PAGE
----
This was my question too. What do you use for the actual block?

I was using one of these, as well as an old heavy rubber block I have.

http://www.lowes.com/pd_242434-98-46...ductId=3711100
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post #26 of 107 Old 07-14-2014, 12:02 PM
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Quote:
Originally Posted by notnyt View Post
I was using one of these, as well as an old heavy rubber block I have.

http://www.lowes.com/pd_242434-98-46...ductId=3711100
Thanks Not! Great thread here! I appreciate it.
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post #27 of 107 Old 07-15-2014, 08:10 AM
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Great tutorial.

Has anyone tried this product? http://www.eastwood.com/spray-max-2k...t-aerosol.html
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post #28 of 107 Old 07-27-2014, 02:56 PM
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Hey Not, how many coats of poly did you apply to get that nice high build? And how long in between coats?

EDIT: To explain, I am spraying verathane that I already had through my HVLP right now, and it is going on pretty lightly, and sinking into the grain in a lot of spots. I had been painting on with a little better success and could get 3-4 coats in but I was tired of seeing the brush strokes. The spray method puts it down much more evenly, but I feel like I am going to have to toss like 20 coats on before it gets a uniform surface. Right now I am only waiting until the surface is not tacky before I spray another coat on. I intend to let the coats set overnight and get on the sanding before the final coat or two, but it so far has been quite time consuming I understood going in it would be, but I can get a lot further with the brushing technique per coat.... Weigh your options I guess right?

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post #29 of 107 Old 07-27-2014, 04:40 PM
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Quote:
Originally Posted by beastaudio View Post
Hey Not, how many coats of poly did you apply to get that nice high build? And how long in between coats?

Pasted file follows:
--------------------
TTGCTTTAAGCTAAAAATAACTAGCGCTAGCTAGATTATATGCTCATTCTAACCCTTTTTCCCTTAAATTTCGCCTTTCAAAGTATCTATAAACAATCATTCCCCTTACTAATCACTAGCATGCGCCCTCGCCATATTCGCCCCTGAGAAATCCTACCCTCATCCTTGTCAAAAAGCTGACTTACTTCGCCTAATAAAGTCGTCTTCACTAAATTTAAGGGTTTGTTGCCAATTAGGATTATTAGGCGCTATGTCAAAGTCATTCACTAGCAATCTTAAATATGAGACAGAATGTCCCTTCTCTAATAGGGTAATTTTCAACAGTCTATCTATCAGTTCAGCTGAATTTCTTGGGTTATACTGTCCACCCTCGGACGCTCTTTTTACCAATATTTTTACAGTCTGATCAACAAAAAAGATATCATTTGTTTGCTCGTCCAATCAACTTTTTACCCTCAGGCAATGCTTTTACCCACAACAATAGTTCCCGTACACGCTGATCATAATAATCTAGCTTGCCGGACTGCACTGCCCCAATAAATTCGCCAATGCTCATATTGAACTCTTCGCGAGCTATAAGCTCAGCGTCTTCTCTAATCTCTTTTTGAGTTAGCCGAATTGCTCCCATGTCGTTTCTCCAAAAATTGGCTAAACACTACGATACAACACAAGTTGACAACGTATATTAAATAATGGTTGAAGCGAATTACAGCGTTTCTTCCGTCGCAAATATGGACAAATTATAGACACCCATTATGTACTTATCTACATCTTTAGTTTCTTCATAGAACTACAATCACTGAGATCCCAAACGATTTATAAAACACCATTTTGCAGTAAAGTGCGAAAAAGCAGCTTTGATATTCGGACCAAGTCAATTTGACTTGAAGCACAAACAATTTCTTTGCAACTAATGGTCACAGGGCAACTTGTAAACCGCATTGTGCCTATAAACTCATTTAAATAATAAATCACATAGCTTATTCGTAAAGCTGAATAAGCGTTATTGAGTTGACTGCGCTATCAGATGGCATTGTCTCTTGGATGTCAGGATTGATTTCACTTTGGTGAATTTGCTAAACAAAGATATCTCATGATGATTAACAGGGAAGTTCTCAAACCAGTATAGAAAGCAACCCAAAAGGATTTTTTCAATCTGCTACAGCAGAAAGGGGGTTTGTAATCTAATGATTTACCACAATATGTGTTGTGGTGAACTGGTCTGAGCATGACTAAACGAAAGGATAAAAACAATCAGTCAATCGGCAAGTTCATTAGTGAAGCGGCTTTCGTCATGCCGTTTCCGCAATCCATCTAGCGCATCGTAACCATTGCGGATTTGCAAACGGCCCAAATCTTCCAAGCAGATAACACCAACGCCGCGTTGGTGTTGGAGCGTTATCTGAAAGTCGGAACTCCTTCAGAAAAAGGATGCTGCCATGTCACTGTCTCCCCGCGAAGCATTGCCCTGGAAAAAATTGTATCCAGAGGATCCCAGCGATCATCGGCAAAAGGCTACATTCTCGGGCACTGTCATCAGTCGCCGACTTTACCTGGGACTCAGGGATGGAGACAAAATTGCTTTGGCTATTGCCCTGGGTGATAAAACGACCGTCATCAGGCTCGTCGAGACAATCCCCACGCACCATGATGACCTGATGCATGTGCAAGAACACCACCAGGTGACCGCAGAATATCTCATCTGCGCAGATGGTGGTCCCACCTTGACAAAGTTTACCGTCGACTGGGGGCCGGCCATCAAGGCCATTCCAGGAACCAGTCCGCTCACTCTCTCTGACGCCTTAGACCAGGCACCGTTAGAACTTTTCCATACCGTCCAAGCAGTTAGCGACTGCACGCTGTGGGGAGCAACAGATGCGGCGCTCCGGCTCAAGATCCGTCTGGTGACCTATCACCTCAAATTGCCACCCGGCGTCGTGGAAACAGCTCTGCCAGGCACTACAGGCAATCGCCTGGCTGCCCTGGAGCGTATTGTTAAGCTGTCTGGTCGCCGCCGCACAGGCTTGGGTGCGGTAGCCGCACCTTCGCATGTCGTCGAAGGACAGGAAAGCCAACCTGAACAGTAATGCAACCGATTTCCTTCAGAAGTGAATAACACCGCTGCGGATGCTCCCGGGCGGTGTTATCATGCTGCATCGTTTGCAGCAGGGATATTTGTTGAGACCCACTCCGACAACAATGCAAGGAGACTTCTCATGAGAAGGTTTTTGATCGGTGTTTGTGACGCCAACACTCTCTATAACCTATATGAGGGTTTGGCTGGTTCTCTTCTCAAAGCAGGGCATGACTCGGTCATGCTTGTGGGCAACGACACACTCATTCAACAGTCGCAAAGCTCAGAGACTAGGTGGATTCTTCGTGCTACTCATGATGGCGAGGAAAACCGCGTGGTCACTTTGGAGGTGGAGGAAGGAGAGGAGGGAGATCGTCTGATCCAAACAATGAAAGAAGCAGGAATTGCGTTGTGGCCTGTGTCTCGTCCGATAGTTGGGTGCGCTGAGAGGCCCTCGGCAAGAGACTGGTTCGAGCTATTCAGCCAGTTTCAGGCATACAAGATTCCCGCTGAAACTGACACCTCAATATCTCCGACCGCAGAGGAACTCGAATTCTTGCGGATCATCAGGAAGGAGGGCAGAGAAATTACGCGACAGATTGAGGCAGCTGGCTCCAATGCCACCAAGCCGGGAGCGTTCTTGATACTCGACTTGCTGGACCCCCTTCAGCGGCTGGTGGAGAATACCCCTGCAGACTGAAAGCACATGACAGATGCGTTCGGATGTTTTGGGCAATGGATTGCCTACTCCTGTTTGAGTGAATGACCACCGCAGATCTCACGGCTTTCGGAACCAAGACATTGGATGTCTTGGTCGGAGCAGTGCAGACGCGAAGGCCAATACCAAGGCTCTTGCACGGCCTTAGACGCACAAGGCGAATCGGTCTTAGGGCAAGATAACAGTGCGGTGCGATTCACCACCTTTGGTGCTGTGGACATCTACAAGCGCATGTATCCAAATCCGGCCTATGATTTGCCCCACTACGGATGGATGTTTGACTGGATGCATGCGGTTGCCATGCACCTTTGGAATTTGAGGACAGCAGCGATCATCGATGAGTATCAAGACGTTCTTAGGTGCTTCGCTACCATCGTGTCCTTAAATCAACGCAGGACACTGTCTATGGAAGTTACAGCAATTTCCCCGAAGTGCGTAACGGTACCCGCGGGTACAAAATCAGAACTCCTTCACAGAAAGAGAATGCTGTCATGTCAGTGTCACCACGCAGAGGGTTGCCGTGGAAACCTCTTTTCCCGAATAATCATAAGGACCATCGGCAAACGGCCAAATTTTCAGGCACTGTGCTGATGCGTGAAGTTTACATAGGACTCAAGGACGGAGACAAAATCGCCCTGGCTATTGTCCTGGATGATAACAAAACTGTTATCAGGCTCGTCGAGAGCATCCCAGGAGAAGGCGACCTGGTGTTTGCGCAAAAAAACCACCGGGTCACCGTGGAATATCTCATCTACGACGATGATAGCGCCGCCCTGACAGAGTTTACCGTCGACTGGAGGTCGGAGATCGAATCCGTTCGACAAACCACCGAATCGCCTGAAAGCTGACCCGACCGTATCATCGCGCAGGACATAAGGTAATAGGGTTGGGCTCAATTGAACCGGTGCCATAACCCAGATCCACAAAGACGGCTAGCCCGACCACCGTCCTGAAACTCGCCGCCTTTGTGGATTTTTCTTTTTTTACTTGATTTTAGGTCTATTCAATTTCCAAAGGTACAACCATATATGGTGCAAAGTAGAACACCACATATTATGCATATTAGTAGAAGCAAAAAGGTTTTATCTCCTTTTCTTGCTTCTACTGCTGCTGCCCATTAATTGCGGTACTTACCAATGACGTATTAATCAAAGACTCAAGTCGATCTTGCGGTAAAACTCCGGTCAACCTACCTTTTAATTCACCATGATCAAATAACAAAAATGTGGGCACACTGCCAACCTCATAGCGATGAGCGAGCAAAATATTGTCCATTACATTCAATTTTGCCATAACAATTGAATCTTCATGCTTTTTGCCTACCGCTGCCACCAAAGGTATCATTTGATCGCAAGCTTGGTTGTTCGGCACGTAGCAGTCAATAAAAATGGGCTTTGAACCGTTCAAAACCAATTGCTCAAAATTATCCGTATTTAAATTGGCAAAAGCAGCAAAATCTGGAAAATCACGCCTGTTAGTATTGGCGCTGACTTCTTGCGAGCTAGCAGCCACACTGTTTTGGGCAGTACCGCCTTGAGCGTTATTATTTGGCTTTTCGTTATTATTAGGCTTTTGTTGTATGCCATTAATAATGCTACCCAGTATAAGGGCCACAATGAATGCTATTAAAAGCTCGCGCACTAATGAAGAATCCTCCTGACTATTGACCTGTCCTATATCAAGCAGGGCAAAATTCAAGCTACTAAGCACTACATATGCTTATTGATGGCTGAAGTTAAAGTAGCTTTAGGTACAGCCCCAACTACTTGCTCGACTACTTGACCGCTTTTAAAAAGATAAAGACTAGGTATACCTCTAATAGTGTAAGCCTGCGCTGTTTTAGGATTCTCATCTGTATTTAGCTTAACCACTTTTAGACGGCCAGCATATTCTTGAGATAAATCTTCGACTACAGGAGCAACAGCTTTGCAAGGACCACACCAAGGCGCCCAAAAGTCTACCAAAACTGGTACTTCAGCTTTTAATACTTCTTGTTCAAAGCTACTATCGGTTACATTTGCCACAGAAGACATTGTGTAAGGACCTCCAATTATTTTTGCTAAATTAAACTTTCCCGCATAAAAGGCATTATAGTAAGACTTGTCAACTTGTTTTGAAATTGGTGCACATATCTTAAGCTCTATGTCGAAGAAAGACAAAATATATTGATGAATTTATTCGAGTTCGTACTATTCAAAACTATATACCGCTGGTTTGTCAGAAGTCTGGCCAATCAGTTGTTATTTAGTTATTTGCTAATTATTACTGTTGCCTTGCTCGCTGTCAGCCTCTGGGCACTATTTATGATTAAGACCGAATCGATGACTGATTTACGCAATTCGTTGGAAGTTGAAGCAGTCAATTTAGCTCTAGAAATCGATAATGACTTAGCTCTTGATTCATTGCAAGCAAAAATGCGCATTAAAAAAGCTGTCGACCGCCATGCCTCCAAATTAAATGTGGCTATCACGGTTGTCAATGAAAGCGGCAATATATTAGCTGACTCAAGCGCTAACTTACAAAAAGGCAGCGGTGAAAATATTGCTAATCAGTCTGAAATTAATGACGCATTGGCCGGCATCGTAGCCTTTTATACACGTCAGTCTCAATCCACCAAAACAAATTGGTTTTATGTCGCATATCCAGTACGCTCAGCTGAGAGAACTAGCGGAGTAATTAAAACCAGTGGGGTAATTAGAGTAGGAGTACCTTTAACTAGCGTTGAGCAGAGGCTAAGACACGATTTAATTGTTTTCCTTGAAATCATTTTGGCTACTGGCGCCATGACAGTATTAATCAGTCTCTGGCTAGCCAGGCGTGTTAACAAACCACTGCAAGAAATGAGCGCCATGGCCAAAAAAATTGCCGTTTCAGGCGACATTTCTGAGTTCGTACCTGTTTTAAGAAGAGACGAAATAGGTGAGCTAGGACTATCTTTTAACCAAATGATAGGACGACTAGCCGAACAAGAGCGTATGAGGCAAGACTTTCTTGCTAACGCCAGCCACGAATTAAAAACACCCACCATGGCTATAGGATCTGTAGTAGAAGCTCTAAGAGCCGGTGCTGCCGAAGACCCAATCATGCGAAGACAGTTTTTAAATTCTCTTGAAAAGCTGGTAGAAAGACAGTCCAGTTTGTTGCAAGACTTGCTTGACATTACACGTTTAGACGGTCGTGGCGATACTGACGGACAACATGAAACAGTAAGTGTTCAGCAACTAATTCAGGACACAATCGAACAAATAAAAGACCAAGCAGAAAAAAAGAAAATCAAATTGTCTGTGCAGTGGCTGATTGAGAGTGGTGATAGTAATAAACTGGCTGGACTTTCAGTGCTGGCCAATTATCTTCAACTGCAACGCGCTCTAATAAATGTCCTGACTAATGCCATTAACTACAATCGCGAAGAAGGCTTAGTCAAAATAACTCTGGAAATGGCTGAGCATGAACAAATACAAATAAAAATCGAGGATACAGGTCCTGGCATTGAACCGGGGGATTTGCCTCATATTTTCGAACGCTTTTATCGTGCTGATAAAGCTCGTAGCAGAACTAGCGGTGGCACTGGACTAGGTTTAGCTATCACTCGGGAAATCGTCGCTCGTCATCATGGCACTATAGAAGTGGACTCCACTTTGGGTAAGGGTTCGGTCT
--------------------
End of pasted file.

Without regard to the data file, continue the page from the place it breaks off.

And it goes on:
EDIT: To explain, I am spraying verathane that I already had through my HVLP right now, and it is going on pretty lightly, and sinking into the grain in a lot of spots. I had been painting on with a little better success and could get 3-4 coats in but I was tired of seeing the brush strokes. The spray method puts it down much more evenly, but I feel like I am going to have to toss like 20 coats on before it gets a uniform surface. Right now I am only waiting until the surface is not tacky before I spray another coat on. I intend to let the coats set overnight and get on the sanding before the final coat or two, but it so far has been quite time consuming I understood going in it would be, but I can get a lot further with the brushing technique per coat.... Weigh your options I guess right?

Can one brush on a thicker first coat, sand down, then spray lighter coats? Or is that a short cut that's asking for more headache than it's worth?
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post #30 of 107 Old 07-27-2014, 04:51 PM
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After doing so, I can still see the brush strokes somewhat where I tried this on the back of the box, even with 4-5 light spray coats at this point. It is still looking better regardless than the other side of the rear of the box that I have only done spray coats as there is a ton more poly on just from the first two brush coats. I guess I am trying to find a happy medium here